Defending US Women's Am Champ Turns Pro

Schubert Makes Tough Decision

 

By Craig Flagg

NSP Contributor

With the month of July winding down, Sophia Schubert came to a crossroads last week. Actually, it was more like a fork in the road, a two-pronged fork, if you will.

Fully invested in promoting the 2018 U.S. Women’s Am coming to The Golf Club of Tennessee, Schubert, while mentally preparing to defend her 2017 title, made the media rounds just a month or so ago, donning the role of defending champion.

But then she came upon that fork. Oddly enough, it sits there all because she won last year’s U.S. Women’s Am and enjoyed the perks that come with victory.

“Winning the Am, it gives you exemptions into all the majors but one,” Schubert said on Saturday. “But not only that, it opened up so many other doors. I’ve been able to get a sponsor’s exemption now into another LPGA event.”

That event is the Indy Women in Tech Championship, set for Aug. 16-19 at Brickyard Crossing Golf Course in Indianapolis. With the U.S. Women’s Am slated for Aug. 6-12, Schubert tossed and turned a few nights before deciding on her next course of action.

Schubert, who is from Oak Ridge, has decided to come to this year’s U.S. Women’s Am — and watch! She’ll cheer on some of her friends who are playing before leaving early to prepare for her professional debut and a shot at a piece of the Women in Tech’s $2 million purse.

“It’s been a tough decision,” Schubert said. “I talked with the USGA, I talked with my teammates, my coaches, my agent. I have Indianapolis — that’s my sponsor’s exemption — and then I have Q School after that — so they all think that it’s best for me if I turn professional right before.

“I wanted to play, I wanted to defend my title in Tennessee. But after winning the Am, that really helped propel me to get to where I want to be, and that’s a professional golfer.”

So, while the USGA would love to have the defending champ back to help ratchet up the drama, maybe the organization ended up doing its job too well.

“The USGA has just done an incredible job of helping their champions have so many opportunities that they would never have had before,” Schubert said. “It’s been wonderful. They’ve worked really hard to get me all these opportunities.”

Since winning the U.S. Womens  

Am, Schubert got to play in the 2017 Evian Championship at beautiful Evian Resort Golf Club in Evian-les-Bains, France, in September as well as the 2018 ANA Inspiration at Mission Hills Country Club in Rancho Mirage, Calif., in March.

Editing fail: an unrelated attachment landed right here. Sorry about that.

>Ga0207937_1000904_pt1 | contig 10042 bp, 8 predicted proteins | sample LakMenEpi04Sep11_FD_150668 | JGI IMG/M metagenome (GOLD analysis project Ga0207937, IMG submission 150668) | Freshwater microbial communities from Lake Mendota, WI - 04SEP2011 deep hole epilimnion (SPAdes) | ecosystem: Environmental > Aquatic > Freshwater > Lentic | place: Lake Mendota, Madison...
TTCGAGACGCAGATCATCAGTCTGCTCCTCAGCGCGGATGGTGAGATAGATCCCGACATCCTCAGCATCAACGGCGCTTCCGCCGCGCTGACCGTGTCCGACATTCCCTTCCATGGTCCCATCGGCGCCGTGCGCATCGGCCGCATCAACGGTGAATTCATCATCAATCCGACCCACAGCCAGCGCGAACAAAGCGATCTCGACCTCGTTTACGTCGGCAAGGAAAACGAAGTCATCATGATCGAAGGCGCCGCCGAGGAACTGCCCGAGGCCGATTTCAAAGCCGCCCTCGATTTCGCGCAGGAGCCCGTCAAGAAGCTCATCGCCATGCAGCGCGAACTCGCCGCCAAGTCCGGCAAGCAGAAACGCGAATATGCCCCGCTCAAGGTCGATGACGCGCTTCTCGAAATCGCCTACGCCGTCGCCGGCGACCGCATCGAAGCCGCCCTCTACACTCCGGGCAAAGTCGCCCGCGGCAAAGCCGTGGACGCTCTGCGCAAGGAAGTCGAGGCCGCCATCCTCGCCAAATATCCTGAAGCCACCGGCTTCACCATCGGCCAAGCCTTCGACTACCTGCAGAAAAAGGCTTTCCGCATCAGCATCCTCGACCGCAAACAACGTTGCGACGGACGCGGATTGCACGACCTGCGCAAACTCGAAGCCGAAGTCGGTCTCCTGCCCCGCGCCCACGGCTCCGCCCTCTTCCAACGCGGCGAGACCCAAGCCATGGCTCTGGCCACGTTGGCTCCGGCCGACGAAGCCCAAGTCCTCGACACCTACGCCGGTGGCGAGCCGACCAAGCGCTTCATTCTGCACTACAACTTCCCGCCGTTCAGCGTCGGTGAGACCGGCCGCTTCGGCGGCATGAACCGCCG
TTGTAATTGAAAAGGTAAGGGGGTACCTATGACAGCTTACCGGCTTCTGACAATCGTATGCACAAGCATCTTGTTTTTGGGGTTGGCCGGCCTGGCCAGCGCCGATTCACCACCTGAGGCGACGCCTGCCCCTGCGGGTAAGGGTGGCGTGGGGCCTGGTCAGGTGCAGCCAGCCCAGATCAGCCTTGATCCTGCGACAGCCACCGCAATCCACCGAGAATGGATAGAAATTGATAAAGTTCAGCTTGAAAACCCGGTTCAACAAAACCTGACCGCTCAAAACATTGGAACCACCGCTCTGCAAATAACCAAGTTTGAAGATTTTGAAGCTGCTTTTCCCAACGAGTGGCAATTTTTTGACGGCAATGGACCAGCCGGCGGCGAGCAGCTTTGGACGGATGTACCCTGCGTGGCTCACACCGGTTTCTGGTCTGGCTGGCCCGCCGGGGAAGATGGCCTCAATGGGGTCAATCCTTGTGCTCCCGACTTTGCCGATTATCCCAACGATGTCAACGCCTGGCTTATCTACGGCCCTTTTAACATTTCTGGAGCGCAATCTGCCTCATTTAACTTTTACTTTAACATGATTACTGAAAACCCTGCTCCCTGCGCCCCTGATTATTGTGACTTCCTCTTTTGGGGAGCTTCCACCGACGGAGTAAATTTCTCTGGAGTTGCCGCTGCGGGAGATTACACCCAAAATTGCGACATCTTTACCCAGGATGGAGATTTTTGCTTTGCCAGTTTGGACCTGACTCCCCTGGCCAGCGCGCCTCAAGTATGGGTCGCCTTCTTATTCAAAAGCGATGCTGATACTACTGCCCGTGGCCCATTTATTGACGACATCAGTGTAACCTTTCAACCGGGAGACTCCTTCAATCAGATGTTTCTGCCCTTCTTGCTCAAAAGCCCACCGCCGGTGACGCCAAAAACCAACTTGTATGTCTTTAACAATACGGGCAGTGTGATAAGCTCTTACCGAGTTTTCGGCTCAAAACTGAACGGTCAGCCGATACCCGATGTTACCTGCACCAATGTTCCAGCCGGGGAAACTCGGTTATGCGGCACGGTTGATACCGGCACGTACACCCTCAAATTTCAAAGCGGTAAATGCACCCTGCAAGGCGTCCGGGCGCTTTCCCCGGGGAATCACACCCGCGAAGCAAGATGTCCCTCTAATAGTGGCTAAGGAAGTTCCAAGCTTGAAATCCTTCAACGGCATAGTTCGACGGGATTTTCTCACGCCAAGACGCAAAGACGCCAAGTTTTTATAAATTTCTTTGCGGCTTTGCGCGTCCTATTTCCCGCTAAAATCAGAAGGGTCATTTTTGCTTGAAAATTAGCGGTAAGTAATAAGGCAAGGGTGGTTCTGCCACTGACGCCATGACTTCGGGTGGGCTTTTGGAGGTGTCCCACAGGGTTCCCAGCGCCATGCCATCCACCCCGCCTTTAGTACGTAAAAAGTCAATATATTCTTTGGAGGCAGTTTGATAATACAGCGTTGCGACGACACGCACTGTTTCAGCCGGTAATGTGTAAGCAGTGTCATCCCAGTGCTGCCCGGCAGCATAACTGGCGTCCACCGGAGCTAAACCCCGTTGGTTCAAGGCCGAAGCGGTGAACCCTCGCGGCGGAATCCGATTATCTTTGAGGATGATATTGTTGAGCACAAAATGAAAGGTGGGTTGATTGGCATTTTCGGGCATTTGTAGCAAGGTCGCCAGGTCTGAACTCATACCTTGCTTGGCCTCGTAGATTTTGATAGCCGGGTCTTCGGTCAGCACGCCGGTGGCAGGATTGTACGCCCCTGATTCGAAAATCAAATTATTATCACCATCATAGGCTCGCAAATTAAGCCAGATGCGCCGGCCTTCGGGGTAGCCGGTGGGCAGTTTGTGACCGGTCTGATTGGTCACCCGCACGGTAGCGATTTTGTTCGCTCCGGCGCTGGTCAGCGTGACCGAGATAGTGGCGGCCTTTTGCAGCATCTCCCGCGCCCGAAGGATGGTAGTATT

Then came a June invitation to Long Island, New York, and to 127-year-old Shinnecock Hills Golf Club, recognized as the oldest golf club in the United States.

“They had a celebration of champions there of all their USGA champions this past year and we went up there and we played four holes on Shinnecock two days before the (U.S. Open) championship started,” Schubert said. “I got to be out there hitting golf balls on the range with the top professional male golfers. And that will probably never happen again.”

Mixed in between those events were the 2018 Big 12 Championship. Her eighth-place finish helped Texas win the title for the second year in a row. What’s more, she set the Texas single-stroke average record with a 71.76 mark, breaking her own record of 72.49. She capped her collegiate run with a 21st-place finish at the 2018 NCAA Championship.

And while Schubert, now 22, has seen many female golfers younger than herself already make their way into the pro ranks, she says she feels this is the right time for her.

She figures that the combination of her maturity, her physical strength and her experience will play to her advantage as she takes on young golfers, many from outside the United States, who have been able to come up through the pipeline with the help of strong national support.

So, after the Indy event, she’ll head for Q School in Palm Springs, Calif., with the goal of making it through all three stages to earn her LPGA card. From a field of about 300 women, only 20 or so will nab the prestigious passes.

If Schubert comes up short, she’ll play on the Symetra Tour — previously known as the LPGA Futures Tour — try to get as many sponsors as possible and try to place in the top 10 money winners at season’s end, thus earning LPGA playing status.

“I believe that this is God’s plan for me,” Schubert said, “so we’ll see how it works out.”